I Am Black But Comely

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Comely ; i. Kedar whether from the Arabic, meaning "powerful," or from the Hebrew, "black" designates the tribes of the North Arabian descendants of Ishmael Genesis ; Isaiah , Kedareens, referred to by Pliny, and remaining in Arabia until the time of the Mohammedans.

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The Bedouin still calls his tent his "hair house;" it is covered with goat's-hair cloth, mostly black or grey. Whether the reference is to the colour of the goat's hair or to the tents being browned or blackened by the heat of the sun, we cannot doubt that the allusion is to the complexion, and the rest of the simile would then be applicable to the lovely shape and features of the maiden, the curtains of Solomon being the curtains of a pavilion, or pleasure tent, spread out like "a shining butterfly," i. Egyptian hangings were particularly prized.

The custom prevailed among Eastern monarchs of sojourning once in the year in some lovely rural district, and at such times their tents would be very magnificent. The LXX. The word is derived from a root "to tremble," i.

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The simile is merely poetical. The soul realizes its own acceptance before God, but ascribes that acceptance to his grace. There is no immodesty in the consciousness of merit so long as that merit is ascribed to him from whom it comes. There is often more pride in the assumption of humility than in the claim to be acknowledged.

The same apostle who declared himself less than the least of all saints also maintained that he was not a whit behind the very chiefest apostles. Keil and Delitzsch Biblical Commentary on the Old Testament "The final result, after all is learned, is this : Fear God and keep His commandments; for this is the end of every man. We might explain: The end of the matter summa summarum , all is heard, when, viz. Or as Hoelem. This retrospective reference of hakol nishm'a is more natural than the prospective reference; but, on the other hand, it is also more probable that soph davar denotes the final resultat than that it denotes the conclusion of the discourse.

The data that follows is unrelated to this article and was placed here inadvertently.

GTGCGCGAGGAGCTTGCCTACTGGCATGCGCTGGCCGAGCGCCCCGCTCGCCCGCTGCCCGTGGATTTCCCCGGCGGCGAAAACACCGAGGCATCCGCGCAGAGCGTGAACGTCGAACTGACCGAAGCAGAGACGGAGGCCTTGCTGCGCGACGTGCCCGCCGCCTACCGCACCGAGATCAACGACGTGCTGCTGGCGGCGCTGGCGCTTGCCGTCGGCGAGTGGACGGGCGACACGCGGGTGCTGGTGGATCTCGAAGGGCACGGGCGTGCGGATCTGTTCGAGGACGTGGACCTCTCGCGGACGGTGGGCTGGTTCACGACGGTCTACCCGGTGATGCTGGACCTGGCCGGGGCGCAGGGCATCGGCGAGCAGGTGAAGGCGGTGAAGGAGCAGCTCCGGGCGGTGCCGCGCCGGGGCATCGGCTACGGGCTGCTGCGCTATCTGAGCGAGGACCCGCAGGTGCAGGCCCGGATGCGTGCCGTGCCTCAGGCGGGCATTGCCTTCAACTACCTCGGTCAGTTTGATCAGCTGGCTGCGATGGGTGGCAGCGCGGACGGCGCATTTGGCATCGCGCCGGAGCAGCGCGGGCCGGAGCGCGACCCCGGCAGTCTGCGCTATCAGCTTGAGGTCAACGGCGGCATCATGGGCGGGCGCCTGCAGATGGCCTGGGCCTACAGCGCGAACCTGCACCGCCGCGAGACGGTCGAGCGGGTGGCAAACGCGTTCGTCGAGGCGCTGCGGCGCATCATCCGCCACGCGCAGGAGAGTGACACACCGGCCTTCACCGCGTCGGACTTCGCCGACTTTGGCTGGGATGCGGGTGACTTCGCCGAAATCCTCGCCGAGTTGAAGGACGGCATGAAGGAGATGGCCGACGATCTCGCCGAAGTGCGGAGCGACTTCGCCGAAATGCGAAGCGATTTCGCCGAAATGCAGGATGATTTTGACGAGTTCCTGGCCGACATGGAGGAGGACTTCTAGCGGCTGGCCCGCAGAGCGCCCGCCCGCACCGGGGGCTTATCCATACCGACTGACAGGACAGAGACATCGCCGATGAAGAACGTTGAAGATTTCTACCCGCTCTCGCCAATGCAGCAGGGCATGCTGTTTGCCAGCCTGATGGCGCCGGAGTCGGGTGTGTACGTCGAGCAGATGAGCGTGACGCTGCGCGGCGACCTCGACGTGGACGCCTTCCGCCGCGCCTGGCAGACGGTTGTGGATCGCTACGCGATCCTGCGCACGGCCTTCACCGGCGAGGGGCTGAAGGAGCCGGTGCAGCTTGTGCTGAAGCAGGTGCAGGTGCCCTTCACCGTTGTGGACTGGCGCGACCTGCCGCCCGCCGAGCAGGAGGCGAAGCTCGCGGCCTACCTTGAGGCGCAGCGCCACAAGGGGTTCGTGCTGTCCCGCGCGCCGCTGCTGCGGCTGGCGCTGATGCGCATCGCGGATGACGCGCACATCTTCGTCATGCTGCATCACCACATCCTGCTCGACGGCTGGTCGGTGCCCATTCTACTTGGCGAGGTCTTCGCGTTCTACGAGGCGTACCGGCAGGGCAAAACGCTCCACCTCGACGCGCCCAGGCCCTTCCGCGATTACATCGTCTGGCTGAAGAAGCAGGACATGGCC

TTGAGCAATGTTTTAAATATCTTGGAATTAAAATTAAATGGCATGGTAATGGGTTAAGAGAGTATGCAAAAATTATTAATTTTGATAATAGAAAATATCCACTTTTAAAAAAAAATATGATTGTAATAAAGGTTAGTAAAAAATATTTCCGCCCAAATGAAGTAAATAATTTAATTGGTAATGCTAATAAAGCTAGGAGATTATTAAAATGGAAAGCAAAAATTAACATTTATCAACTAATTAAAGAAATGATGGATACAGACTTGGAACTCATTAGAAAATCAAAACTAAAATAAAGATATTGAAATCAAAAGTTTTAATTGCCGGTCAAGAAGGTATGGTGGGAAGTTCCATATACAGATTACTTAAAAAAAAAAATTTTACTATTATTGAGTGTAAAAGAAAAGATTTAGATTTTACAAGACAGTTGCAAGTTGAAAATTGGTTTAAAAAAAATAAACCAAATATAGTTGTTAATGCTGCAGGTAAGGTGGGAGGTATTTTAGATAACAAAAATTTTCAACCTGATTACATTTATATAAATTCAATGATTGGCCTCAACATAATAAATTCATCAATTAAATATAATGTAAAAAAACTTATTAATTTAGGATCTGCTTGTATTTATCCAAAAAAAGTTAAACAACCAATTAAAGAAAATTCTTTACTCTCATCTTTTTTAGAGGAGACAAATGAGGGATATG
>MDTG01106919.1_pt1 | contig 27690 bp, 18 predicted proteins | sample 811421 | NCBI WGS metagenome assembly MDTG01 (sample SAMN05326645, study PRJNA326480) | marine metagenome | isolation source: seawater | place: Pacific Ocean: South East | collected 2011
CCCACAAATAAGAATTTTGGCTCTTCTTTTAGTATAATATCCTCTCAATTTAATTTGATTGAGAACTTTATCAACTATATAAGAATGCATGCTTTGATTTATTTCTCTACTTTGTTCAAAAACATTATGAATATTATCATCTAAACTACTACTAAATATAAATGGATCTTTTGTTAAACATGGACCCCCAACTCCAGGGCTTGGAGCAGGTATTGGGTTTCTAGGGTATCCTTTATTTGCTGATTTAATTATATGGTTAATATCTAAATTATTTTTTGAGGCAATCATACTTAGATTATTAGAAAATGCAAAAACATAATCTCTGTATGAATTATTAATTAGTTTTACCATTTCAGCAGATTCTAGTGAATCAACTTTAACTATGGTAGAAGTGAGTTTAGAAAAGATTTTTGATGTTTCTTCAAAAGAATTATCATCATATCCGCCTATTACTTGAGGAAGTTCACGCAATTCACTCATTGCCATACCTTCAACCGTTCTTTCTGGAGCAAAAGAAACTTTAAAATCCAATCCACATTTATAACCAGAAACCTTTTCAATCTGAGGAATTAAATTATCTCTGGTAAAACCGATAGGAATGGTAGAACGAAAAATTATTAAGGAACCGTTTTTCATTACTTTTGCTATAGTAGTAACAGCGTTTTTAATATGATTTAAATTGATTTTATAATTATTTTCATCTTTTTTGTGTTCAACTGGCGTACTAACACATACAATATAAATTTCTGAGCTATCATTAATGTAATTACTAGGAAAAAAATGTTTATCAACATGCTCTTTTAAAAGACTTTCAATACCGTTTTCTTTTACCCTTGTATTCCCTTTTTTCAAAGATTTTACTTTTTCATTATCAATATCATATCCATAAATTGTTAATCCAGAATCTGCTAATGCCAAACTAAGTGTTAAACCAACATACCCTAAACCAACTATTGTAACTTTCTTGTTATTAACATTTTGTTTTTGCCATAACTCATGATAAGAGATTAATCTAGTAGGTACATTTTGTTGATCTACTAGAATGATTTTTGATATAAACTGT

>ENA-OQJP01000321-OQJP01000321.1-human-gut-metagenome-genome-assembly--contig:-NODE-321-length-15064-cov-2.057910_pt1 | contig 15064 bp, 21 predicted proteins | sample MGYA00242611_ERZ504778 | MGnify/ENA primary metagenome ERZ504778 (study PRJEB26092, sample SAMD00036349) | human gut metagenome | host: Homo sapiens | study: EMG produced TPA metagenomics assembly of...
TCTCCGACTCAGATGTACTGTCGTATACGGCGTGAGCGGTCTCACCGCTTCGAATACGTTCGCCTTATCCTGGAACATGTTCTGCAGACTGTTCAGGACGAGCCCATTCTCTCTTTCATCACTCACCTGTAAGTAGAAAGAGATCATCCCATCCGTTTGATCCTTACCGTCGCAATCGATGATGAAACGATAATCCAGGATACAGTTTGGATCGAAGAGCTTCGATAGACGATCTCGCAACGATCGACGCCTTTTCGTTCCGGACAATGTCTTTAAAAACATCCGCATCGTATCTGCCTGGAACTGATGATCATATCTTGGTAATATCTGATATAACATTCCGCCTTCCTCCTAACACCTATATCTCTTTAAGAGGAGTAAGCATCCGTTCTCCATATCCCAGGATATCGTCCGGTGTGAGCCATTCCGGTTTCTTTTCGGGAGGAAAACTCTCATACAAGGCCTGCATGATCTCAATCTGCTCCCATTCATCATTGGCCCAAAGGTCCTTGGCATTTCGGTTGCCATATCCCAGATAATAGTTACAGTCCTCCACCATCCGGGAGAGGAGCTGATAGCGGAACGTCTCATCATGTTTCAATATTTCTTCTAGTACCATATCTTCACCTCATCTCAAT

The right explanation will be that which combines the retrospective reference of nakol nishm'a and the resultative reference of soph davar. Accordingly, Mendelss.

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In the days of Israel, when the nation was still united under the sceptre of Solomon, there was this distinct ion between the true and the false. I am blacke, but comely, O ye daughters of Ierusalem as the tents of Kedar, as the curtaines of Solomon. The sufferings of our fathers at the hands of the Papacy need no enlargement here. I drew this piece in from a bible scripture Songs of Solomon "I am black, but comely, O ye daughters of Jerusalem, as the tents of Kedar, as the curtains of Solomon. Eventually, the book was accepted as canonical because it was interpreted allegorically. Power is allowed to Satan to work his will against the Church, whose members are frequently tried to the utmost because of the slander of Satan that God is only served for the advantage which is gained thereby.

After the clause, soph The sentence, eth-naeolohim yera "fear God" , repeating itself from Ecclesiastes , is the kernel and the star of the whole book, the highest moral demand which mitigates its pessimism and hallows its eudaemonism. The admonition proceeding therefrom, "and keep His commandments," is included in lishmo'a, Ecclesiastes , which places the hearing of the divine word, viz. The connection of the clause, ki-zeh kol-haadam, Hitzig mediates in an unnecessary, roundabout way: "but not thou alone, but this ought every man.